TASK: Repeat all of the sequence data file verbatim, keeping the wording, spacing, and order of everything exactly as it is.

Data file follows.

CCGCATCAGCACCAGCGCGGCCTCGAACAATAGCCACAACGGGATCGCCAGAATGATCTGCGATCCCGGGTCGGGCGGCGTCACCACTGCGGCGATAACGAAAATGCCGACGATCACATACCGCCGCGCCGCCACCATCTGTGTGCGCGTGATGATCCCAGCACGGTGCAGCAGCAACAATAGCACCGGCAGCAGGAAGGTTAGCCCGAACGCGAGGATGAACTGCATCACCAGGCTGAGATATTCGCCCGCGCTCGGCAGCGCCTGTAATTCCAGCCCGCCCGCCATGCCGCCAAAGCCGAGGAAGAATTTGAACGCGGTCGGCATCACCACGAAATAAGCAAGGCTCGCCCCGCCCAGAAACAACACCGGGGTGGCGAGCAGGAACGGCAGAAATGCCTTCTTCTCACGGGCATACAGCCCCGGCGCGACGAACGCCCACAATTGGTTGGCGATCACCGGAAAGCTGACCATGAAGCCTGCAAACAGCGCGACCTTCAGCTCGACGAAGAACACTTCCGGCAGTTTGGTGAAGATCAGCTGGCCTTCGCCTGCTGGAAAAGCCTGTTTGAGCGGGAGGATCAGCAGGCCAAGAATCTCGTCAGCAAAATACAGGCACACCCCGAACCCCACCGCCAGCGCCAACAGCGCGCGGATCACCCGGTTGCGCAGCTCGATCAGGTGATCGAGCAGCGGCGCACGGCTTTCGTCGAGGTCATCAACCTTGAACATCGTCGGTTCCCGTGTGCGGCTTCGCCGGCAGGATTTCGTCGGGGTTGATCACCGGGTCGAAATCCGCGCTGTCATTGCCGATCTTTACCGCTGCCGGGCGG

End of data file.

CCGCATCAGCACCAGCGCGGCCTCGAACAATAGCCACAACGGGATCGCCAGAATGATCTGCGATCCCGGGTCGGGCGGCGTCACCACTGCGGCGATAACGAAAATGCCGACGATCACATACCGCCGCGCCGCCACCATCTGTGTGCGCGTGATGATCCCAGCACGGTGCAGCAGCAACAATAGCACCGGCAGCAGGAAGGTTAGCCCGAACGCGAGGATGAACTGCATCACCAGGCTGAGATATTCGCCCGCGCTCGGCAGCGCCTGTAATTCCAGCCCGCCCGCCATGCCGCCAAAGCCGAGGAAGAATTTGAACGCGGTCGGCATCACCACGAAATAAGCAAGGCTCGCCCCGCCCAGAAACAACACCGGGGTGGCGAGCAGGAACGGCAGAAATGCCTTCTTCTCACGGGCATACAGCCCCGGCGCGACGAACGCCCACAATTGGTTGGCGATCACCGGAAAGCTGACCATGAAGCCTGCAAACAGCGCGACCTTCAGCTCGACGAAGAACACTTCCGGCAGTTTGGTGAAGATCAGCTGGCCTTCGCCTGCTGGAAAAGCCTGTTTGAGCGGGAGGATCAGCAGGCCAAGAATCTCGTCAGCAAAATACAGGCACACCCCGAACCCCACCGCCAGCGCCAACAGCGCGCGGATCACCCGGTTGCGCAGCTCGATCAGGTGATCGAGCAGCGGCGCACGGCTTTCGTCGAGGTCATCAACCTTGAACATCGTCGGTTCCCGTGTGCGGCTTCGCCGGCAGGATTTCGTCGGGGTTGATCACCGGGTCGAAATCCGCGCTGTCATTGCCGATCTTTACCGCTGCCGGGCGG